Despite problems with its infrastructure, Robinhood Markets Inc has been reporting continued success, with the coronavirus pandemic driving millennials to its commission-free trading app. Now, it has been revealed that the fintech startup has increased its latest funding round from investors to $660 million.
According to a report from Reuters, a spokeswoman for the company said on Tuesday that the company has raised an additional $460 million in an extension of its Series G round, which was announced last month.
As Finance Magnates reported, D1 Capital Partners invested $200 million in the trading provider in August of this year. The additional cash injection on top of this brings Robinhood’s valuation up to $11.7 billion, the spokeswoman said.
The cash injection comes from both new and existing investors in Robinhood and includes Andreessen Horowitz, Sequoia, DST Global, Ribbit Capital, 9Yards Capital, and D1 Capital Partners, the news outlet said.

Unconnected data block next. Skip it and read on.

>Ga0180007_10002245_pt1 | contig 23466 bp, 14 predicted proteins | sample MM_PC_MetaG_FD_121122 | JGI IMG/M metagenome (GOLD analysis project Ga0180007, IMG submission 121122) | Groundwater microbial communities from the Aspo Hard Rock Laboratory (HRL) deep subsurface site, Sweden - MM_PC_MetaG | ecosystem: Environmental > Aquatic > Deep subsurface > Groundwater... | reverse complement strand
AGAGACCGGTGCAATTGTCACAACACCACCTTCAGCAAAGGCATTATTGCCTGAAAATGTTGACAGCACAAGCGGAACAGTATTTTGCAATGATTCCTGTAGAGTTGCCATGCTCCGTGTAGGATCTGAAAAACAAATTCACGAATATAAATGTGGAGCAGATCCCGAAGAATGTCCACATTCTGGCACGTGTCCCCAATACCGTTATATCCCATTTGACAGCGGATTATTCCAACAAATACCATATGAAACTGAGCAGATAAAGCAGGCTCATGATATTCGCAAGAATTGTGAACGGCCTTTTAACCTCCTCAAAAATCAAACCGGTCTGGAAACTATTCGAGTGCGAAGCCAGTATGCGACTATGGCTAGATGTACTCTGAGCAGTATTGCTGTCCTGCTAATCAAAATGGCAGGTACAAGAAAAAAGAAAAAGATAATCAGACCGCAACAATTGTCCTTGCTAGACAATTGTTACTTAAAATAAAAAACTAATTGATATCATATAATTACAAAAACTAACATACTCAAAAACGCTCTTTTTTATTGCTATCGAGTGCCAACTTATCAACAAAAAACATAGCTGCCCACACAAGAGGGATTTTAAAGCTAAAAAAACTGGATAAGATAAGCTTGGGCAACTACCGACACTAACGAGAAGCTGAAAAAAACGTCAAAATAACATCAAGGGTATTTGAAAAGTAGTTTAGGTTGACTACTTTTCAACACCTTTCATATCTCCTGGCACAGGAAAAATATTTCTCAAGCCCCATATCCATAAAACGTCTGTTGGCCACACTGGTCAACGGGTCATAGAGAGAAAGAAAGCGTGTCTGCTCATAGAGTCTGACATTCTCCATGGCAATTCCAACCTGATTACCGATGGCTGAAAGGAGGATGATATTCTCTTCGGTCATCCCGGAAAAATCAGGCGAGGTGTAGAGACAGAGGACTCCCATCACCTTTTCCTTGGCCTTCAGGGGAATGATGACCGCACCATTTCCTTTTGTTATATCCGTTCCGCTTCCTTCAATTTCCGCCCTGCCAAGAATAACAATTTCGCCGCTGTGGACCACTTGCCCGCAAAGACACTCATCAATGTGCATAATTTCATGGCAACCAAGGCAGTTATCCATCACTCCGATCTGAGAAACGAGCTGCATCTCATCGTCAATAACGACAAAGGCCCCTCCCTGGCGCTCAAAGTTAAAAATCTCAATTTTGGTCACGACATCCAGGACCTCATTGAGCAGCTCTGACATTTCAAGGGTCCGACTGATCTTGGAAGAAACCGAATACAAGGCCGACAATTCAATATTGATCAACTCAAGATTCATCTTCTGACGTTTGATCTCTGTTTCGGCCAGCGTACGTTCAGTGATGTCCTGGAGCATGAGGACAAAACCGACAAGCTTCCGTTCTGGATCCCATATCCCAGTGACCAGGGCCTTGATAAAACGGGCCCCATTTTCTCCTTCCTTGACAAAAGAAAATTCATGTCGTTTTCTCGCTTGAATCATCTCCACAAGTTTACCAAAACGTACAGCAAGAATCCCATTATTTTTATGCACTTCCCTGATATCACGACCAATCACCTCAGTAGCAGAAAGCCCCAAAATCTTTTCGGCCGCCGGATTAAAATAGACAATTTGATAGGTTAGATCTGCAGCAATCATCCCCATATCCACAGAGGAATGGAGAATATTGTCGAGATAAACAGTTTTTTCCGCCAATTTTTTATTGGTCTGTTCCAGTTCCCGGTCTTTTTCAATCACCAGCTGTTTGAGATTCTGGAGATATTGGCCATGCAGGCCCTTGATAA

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“We’ve raised an additional $460 million in subsequent closings to our Series G to support our core product and customer experience and new offerings like cash management and recurring investments,” the spokeswoman told Reuters.
The Highs and the Lows of Robinhood
It has been a busy time for Robinhood in recent months. With the onset of the coronavirus pandemic, the commission-free trading provider has seen a big uptick in trading activity and clients.
In fact, the whole industry has witnessed a new wave of traders with many of them first-time traders. However, Robinhood has been credited for helping to make trading popular with millennials.
In June, the trading provider beat its competition in the United States, reporting the strongest daily average revenue trades (DARTs) against its rivals. During June, the trading provider recorded 4.3 million DARTs for the month.
Nonetheless, it has not been all positive for the fintech startup. Since March, the company’s trading platform has suffered a number of outages, and, is reportedly under investigation by the United States’ Securities and Exchange Commission (SEC) over its dealings with high-frequency trading firms (HFTs), according to The Wall Street Journal.